Saying what we mean and asking for what we want

A conversation I had last night with the 5yo reminded me of traps I fell into in several former relationships.
5yo: “I’m thirsty.”
Me: “Aw, sorry, buddy.”
5yo: “Really thirsty.”
Me: /nod
5yo: “Why can’t I have anything to drink?” Weepy whiney tone in voice now.
Me: “You can have a drink.”
5yo: “Well?!”
Me: “Well what?”
5yo: “I’m thirsty!”
Me: “Thank you for telling me, and I deeply sympathize with your condition. Is there anything I can actually do for you?”
5yo: “Can I have some milk?”
Me: “Absolutely!”
And then I got up and got him some milk.
Informing me of a condition or an emotion isn’t always enough. During some post-breakup texts with a former girlfriend, I asked, “Why didn’t you tell me that would bother you?”
“I DID tell you,” she replied. “You just weren’t listening!”
Believe me. I always listen. The thing is, there’s this whole Mars/Venus thing, and as amazing and sympathetic and empathetic (and maybe to that same ex, just plain pathetic) as I am, I do not always understand what that condition actually requires to fix it. Would the 5yo have been satisfied if I had given him water? Or juice? I don’t know. But it turns out, in this simplistic 5yo example, that he wanted milk, but it took him minutes to actually ask for it.
None of this reflects badly on the 5yo; this is part of his communication training. Don’t beat around the bush. If something bothers you, say so, and not in uncertain terms.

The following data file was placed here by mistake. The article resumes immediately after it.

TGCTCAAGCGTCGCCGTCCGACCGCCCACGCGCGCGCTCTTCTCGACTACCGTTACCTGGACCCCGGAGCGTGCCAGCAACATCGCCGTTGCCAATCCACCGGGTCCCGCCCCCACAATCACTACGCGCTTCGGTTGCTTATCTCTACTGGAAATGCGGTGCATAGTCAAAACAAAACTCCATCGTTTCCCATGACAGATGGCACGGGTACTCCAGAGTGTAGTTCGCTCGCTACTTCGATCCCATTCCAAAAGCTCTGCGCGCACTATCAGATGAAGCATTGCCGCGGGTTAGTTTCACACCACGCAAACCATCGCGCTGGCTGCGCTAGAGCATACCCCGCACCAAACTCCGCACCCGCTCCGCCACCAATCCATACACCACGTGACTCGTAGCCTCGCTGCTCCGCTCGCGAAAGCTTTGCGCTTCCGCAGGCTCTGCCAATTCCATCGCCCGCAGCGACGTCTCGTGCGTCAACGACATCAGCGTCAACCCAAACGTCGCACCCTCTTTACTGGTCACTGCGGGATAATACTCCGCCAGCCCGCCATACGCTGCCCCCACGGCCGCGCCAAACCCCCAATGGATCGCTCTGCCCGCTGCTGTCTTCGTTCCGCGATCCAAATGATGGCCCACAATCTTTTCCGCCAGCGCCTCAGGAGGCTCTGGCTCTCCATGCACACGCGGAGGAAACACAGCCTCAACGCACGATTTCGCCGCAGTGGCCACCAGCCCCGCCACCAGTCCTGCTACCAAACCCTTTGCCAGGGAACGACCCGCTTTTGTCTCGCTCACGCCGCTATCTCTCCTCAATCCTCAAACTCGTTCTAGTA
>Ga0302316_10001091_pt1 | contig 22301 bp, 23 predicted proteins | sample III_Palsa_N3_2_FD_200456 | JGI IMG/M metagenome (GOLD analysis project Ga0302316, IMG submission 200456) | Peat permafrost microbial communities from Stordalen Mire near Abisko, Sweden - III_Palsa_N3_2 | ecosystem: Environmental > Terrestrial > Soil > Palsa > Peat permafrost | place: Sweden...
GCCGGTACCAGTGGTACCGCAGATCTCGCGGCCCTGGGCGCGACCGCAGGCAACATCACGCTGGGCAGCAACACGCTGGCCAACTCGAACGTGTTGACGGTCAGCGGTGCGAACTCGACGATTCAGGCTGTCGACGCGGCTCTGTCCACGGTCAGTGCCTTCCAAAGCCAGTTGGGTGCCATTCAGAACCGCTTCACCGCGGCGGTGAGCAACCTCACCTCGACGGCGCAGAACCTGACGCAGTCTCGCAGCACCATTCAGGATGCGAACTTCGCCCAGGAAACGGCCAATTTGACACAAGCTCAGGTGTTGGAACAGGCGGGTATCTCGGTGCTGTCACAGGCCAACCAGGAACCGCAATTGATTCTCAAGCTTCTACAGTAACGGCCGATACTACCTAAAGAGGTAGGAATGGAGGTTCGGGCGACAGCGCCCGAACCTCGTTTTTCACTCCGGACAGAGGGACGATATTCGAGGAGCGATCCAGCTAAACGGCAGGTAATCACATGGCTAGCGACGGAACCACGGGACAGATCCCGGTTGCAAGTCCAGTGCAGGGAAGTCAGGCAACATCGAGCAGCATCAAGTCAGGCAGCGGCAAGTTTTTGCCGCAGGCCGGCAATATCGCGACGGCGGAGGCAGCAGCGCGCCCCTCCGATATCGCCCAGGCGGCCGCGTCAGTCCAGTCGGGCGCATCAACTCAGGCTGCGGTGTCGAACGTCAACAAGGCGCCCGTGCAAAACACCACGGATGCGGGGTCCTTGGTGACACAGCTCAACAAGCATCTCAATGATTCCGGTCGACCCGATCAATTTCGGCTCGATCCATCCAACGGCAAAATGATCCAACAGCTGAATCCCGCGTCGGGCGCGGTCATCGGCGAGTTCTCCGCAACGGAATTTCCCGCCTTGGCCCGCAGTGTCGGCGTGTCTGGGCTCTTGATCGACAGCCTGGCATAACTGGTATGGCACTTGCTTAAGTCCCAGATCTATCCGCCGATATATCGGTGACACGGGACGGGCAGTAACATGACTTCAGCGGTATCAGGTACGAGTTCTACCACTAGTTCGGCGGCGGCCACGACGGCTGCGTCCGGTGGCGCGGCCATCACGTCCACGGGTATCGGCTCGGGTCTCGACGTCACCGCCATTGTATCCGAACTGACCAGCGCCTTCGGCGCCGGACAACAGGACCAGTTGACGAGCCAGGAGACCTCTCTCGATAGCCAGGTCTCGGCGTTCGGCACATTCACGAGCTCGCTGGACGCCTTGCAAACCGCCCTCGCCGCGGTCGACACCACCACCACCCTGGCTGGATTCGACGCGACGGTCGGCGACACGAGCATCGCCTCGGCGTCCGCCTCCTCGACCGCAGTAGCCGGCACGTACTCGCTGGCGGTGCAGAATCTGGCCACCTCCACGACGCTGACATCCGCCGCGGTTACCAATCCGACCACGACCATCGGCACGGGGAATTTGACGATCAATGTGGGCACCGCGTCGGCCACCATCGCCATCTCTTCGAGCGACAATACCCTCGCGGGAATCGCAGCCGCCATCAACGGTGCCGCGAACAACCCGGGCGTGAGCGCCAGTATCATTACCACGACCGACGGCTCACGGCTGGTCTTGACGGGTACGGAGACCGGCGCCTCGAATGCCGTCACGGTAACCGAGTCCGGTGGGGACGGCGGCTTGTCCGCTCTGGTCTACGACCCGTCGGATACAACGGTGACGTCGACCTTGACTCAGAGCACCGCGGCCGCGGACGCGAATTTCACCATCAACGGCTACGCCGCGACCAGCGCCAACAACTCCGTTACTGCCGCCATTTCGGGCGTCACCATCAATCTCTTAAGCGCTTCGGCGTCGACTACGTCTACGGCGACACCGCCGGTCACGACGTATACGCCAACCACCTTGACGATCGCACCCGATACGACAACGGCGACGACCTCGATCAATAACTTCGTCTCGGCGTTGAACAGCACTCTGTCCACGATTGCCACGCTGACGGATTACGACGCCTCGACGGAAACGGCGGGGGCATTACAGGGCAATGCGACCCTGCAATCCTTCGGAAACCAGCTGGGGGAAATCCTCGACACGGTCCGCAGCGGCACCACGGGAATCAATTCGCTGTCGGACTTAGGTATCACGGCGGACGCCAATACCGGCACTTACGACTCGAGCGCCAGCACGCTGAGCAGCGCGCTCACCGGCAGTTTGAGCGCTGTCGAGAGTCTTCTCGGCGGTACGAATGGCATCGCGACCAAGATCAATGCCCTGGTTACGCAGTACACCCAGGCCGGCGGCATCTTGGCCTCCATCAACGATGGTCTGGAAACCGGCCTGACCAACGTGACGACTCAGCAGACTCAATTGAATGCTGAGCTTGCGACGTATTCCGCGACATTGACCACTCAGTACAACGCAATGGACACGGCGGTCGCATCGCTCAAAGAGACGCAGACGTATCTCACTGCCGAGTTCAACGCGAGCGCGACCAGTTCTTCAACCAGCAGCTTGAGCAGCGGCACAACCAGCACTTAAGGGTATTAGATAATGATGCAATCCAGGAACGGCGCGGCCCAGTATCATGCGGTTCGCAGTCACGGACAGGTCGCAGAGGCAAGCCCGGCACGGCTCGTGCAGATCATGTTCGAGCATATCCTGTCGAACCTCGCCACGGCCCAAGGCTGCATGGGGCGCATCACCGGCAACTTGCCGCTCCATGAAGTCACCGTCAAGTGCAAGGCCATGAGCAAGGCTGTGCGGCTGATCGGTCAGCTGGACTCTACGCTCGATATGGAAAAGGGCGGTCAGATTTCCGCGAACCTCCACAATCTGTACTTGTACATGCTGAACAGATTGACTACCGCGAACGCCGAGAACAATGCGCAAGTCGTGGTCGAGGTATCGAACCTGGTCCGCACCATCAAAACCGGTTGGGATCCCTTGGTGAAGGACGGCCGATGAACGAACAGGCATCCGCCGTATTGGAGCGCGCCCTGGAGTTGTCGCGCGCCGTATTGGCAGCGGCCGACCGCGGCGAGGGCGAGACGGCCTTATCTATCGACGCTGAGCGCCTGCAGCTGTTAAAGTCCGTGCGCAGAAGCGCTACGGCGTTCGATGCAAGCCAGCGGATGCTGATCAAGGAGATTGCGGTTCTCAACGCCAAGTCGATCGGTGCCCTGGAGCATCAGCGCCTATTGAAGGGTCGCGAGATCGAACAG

For me, lately I expressed my displeasure in the husband-in-law constantly replying, “No,” to requests, and then sometimes just doing them anyway. Saying something you don’t mean is just as bad as not saying what you actually mean.
One of us: “Hey, can you let the dogs in?”
Husband-in-law: “No.”
Husband-in-law gets up and lets the dogs in.
So I told him and he, having been informed, now is trying to break the habit that I am sure he thinks is just harmlessly funny but is awfully annoying to me. Until I said so, how could he ever have know that it bugged me? I told him firmly and directly without trying to be a jerk (and I think I managed to, I think…).
Don’t assume that people you are talking to will be able to read between your lines. If you have something to say, don’t be afraid. Just say it!
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4 thoughts on “Saying what we mean and asking for what we want

  1. punkymama says:

    Heyyyyy welcome back. Husband in law?? You have back story. I hope it is all going well

  2. This whole concept is becoming quite apparent in my life. It’s trickier than it seems. One day I hope to perfect my communication skills.

  3. Reblogged this on Ramblings of Zoya Lynne and commented:
    I thought this was well said. I definitely need to consider this in my own life.

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